A car suddenly came up behind me; I pulled over so he could pass by. I was glad that there was no real traffic on this road. By the time I had ascended out of this six-mile journey through the valley, I saw two other cars; they were all in a hurry, for it was rush hour, and probably on their way to work.
A bit further down the road, I noticed the brilliant red leaves of a burning bush as it ornately decorated another home above the road. Then another house with a similar red burning bush; and then a third house with two large blood-red burning bushes planted side-by-side. The houses were separated by long stretches of lawn and small fields of brush; it probably was not intentional for each to have this same species. We had not had a killing frost and these shrubs seemed to make a poignant statement that fall was not done yet.
Before the two sharp turns in the road, some other wild shrubs came into view; some had yellow leaves, others were red. But behind them was another low-lying swamp area again with glimmering beads from the sunlight. The fog was very light, just enough to let me know that it was still morning. I marveled at how God would put all this potpourri of plant textures and colors and shapes into a seemingly random placement, and yet it ended up so incredibly beautiful.
As I passed the Cox's farm, I laughed to myself how each cow was headed east out of the barn, like a drove of classical music enthusiasts walking towards an outdoor symphony concert, some hoping to see the other enthusiasts in their large herd. I noticed how large their pasture land is, having a much larger head of cattle than I had expected. The valley floor is much wider here. "A perfect place for a farm," I thought to myself, "and what a joy it is to know this wonderful family." Again I said a brief prayer for them, knowing all the hours that Charlie spends to assist his 100-year-old father.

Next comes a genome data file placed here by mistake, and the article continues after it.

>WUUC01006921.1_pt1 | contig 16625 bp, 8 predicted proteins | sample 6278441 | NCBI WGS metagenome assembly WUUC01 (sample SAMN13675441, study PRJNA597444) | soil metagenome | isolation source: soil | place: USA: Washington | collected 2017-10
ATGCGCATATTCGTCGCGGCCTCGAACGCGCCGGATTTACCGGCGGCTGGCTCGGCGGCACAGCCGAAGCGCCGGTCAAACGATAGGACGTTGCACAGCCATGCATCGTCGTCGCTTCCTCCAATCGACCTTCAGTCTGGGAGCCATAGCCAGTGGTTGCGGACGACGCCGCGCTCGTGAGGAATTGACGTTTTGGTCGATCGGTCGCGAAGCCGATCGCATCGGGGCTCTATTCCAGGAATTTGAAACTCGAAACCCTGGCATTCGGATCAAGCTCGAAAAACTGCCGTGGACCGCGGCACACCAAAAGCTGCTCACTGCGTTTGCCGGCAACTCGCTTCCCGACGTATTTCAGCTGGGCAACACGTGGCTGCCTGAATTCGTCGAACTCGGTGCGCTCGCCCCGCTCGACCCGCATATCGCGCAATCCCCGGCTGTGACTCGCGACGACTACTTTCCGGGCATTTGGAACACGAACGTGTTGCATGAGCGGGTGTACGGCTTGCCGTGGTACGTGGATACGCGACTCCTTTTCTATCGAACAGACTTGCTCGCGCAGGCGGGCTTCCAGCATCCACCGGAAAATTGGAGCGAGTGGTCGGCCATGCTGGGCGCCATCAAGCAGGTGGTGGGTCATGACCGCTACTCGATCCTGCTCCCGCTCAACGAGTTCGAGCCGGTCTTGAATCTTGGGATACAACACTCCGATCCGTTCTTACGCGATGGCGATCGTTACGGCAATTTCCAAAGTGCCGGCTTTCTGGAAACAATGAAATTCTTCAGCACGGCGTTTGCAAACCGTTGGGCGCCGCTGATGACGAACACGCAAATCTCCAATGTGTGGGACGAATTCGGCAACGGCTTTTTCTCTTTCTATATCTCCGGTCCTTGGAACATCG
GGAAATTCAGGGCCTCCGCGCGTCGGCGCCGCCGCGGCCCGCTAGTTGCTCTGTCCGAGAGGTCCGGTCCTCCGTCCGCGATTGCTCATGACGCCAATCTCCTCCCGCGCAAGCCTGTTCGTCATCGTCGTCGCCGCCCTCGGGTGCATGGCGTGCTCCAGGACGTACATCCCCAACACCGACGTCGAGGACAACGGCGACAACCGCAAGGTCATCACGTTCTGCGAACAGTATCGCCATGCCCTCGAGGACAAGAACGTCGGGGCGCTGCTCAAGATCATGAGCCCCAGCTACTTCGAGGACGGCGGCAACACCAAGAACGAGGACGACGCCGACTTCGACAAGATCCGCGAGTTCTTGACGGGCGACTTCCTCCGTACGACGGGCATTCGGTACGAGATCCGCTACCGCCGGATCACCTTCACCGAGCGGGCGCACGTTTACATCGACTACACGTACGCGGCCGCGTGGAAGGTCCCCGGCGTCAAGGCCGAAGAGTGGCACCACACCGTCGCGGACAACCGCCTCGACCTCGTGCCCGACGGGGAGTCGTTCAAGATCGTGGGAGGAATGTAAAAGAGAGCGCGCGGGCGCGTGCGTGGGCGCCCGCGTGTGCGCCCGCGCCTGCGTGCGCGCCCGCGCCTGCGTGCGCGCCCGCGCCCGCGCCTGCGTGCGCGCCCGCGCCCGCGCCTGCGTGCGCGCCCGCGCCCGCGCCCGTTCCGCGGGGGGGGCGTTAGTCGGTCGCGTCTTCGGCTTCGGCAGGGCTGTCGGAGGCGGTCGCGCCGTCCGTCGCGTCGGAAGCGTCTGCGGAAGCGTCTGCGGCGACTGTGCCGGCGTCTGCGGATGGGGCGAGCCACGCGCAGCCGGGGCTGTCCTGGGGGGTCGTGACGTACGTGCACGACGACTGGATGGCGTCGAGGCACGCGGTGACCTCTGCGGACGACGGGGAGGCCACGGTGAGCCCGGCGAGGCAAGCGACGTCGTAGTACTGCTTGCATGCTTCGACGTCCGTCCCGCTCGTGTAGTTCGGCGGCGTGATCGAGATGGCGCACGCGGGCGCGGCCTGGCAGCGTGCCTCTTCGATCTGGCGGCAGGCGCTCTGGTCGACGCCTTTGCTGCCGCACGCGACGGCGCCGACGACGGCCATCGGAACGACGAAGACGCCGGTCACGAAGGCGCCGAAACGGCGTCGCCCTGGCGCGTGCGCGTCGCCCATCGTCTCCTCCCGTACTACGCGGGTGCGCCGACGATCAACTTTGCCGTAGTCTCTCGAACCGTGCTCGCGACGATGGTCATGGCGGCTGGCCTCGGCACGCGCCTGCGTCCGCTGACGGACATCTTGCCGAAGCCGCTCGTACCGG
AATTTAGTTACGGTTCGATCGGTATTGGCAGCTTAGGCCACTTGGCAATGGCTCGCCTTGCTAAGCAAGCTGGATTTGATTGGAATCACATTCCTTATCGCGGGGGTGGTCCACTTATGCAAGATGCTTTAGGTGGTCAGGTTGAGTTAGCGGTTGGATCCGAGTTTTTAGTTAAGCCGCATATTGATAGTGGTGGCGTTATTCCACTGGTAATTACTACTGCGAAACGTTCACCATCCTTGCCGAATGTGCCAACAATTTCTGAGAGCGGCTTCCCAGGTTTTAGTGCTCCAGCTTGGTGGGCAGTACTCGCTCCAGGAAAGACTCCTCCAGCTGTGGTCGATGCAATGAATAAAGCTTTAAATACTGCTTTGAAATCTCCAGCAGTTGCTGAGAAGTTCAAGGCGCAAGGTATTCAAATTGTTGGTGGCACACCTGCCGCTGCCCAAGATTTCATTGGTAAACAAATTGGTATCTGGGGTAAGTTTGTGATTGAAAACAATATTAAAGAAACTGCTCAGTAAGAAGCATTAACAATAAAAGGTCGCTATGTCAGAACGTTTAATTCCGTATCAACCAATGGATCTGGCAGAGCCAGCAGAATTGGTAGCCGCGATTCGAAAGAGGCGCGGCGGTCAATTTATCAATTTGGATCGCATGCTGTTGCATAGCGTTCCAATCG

A ways beyond that, near the place where they make and sell maple syrup, is a large grove of beech trees. This time of year, the leaves are an orange-yellow-brown sort of color, and again most brilliant in the sunlight. These trees stood above the mist, so it was easy to see them. They appeared so strong and majestic as my car passed nearby.
I choose Cedarvale Road to climb out of the valley for it is to me the prettiest route. To those local to the area, this is known as "Thirteen Curves" as it follows the stream and steep banks. I noticed a fine collection of ferns along the east side at several of the curves, planted among years of leaf and plant material that has gathered there. Two small clusters of maiden-hair fern, possibly the prettiest of local ferns, grow in this heavily forested area with abundant shade and tremendous drainage. With their lovely arching spray of small but ornate leaves, I wondered if a maiden had actually selected this fern to wear on her wedding day.
At the top of the hill, I knew that I had to re-gather my thoughts to focus on my gardening efforts. The beauty that was evident in that valley was, at least to me, far more natural and pleasant than the man-made plantings of a more organized garden. God ordained that very special treat for me on that day. My prayer for you, dear Reader, is that He help you find your own "pleasant valley."
Please sing along with me:
"Then sings my soul, my Savior God to Thee; how great Thou art ... "